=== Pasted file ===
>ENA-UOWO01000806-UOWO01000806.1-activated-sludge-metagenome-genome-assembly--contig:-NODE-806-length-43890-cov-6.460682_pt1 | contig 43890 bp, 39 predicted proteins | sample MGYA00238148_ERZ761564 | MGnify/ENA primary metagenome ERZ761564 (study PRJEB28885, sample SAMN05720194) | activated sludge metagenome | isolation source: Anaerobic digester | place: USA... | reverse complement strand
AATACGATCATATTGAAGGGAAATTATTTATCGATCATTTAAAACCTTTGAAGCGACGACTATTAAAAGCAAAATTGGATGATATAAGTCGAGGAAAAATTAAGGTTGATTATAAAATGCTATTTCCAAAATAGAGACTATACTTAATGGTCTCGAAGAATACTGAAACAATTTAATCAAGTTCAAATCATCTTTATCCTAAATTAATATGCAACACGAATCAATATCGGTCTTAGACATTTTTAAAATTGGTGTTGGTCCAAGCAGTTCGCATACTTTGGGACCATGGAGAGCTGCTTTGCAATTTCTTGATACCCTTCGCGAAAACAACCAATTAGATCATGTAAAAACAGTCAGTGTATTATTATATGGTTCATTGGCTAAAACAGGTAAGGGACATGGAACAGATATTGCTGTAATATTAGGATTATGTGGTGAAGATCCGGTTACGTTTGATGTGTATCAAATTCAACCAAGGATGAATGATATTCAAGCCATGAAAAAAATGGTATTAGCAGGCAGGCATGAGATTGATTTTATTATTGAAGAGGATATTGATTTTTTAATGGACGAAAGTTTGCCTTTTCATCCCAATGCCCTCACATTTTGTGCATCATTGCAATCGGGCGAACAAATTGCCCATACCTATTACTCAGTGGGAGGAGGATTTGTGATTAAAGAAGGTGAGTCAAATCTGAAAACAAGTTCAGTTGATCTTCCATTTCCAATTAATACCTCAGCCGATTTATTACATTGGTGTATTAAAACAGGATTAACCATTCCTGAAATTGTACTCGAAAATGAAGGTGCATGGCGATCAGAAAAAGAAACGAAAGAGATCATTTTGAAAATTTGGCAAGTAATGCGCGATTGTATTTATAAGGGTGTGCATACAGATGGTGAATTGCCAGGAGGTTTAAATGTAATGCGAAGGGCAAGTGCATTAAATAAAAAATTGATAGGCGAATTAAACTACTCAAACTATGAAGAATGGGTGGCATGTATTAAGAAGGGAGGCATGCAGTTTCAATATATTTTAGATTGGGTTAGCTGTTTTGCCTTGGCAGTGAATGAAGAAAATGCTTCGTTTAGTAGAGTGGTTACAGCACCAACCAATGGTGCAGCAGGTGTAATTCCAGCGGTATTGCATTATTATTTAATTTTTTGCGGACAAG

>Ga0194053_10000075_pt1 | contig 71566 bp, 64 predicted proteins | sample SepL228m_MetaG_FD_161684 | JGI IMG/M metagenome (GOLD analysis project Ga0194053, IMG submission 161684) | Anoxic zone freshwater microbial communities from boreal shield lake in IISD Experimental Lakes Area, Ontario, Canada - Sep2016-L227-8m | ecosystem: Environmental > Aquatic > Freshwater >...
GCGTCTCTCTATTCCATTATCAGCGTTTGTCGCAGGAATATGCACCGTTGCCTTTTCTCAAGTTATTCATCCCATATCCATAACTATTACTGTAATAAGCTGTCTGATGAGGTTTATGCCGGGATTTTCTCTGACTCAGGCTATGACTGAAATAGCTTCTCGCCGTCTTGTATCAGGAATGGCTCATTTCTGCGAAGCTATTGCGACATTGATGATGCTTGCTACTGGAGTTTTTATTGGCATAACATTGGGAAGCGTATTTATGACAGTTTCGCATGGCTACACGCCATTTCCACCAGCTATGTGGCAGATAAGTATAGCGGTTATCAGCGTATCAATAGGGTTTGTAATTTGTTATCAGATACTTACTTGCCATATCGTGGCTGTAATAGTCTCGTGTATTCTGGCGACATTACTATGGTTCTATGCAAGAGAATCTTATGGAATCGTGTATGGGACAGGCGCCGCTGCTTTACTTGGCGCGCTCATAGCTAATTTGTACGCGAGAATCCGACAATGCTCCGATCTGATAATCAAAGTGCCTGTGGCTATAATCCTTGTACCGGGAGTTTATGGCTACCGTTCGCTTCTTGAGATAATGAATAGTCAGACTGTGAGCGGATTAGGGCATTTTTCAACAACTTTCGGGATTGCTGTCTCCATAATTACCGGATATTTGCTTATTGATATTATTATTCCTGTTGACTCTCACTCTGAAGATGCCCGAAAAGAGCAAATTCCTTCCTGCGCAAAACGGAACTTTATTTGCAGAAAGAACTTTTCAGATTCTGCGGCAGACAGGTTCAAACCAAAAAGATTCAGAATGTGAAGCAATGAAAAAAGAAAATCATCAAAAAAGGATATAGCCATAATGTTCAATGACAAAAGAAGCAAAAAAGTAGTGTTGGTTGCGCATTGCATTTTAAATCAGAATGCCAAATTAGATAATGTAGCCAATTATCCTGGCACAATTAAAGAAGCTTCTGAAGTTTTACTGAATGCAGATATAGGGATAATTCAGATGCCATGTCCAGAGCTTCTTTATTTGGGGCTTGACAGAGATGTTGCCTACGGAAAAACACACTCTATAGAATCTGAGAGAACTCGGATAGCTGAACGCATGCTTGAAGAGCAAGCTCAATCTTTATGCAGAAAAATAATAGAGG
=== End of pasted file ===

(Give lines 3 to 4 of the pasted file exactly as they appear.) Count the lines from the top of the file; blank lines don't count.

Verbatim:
>Ga0194053_10000075_pt1 | contig 71566 bp, 64 predicted proteins | sample SepL228m_MetaG_FD_161684 | JGI IMG/M metagenome (GOLD analysis project Ga0194053, IMG submission 161684) | Anoxic zone freshwater microbial communities from boreal shield lake in IISD Experimental Lakes Area, Ontario, Canada - Sep2016-L227-8m | ecosystem: Environmental > Aquatic > Freshwater >...
GCGTCTCTCTATTCCATTATCAGCGTTTGTCGCAGGAATATGCACCGTTGCCTTTTCTCAAGTTATTCATCCCATATCCATAACTATTACTGTAATAAGCTGTCTGATGAGGTTTATGCCGGGATTTTCTCTGACTCAGGCTATGACTGAAATAGCTTCTCGCCGTCTTGTATCAGGAATGGCTCATTTCTGCGAAGCTATTGCGACATTGATGATGCTTGCTACTGGAGTTTTTATTGGCATAACATTGGGAAGCGTATTTATGACAGTTTCGCATGGCTACACGCCATTTCCACCAGCTATGTGGCAGATAAGTATAGCGGTTATCAGCGTATCAATAGGGTTTGTAATTTGTTATCAGATACTTACTTGCCATATCGTGGCTGTAATAGTCTCGTGTATTCTGGCGACATTACTATGGTTCTATGCAAGAGAATCTTATGGAATCGTGTATGGGACAGGCGCCGCTGCTTTACTTGGCGCGCTCATAGCTAATTTGTACGCGAGAATCCGACAATGCTCCGATCTGATAATCAAAGTGCCTGTGGCTATAATCCTTGTACCGGGAGTTTATGGCTACCGTTCGCTTCTTGAGATAATGAATAGTCAGACTGTGAGCGGATTAGGGCATTTTTCAACAACTTTCGGGATTGCTGTCTCCATAATTACCGGATATTTGCTTATTGATATTATTATTCCTGTTGACTCTCACTCTGAAGATGCCCGAAAAGAGCAAATTCCTTCCTGCGCAAAACGGAACTTTATTTGCAGAAAGAACTTTTCAGATTCTGCGGCAGACAGGTTCAAACCAAAAAGATTCAGAATGTGAAGCAATGAAAAAAGAAAATCATCAAAAAAGGATATAGCCATAATGTTCAATGACAAAAGAAGCAAAAAAGTAGTGTTGGTTGCGCATTGCATTTTAAATCAGAATGCCAAATTAGATAATGTAGCCAATTATCCTGGCACAATTAAAGAAGCTTCTGAAGTTTTACTGAATGCAGATATAGGGATAATTCAGATGCCATGTCCAGAGCTTCTTTATTTGGGGCTTGACAGAGATGTTGCCTACGGAAAAACACACTCTATAGAATCTGAGAGAACTCGGATAGCTGAACGCATGCTTGAAGAGCAAGCTCAATCTTTATGCAGAAAAATAATAGAGG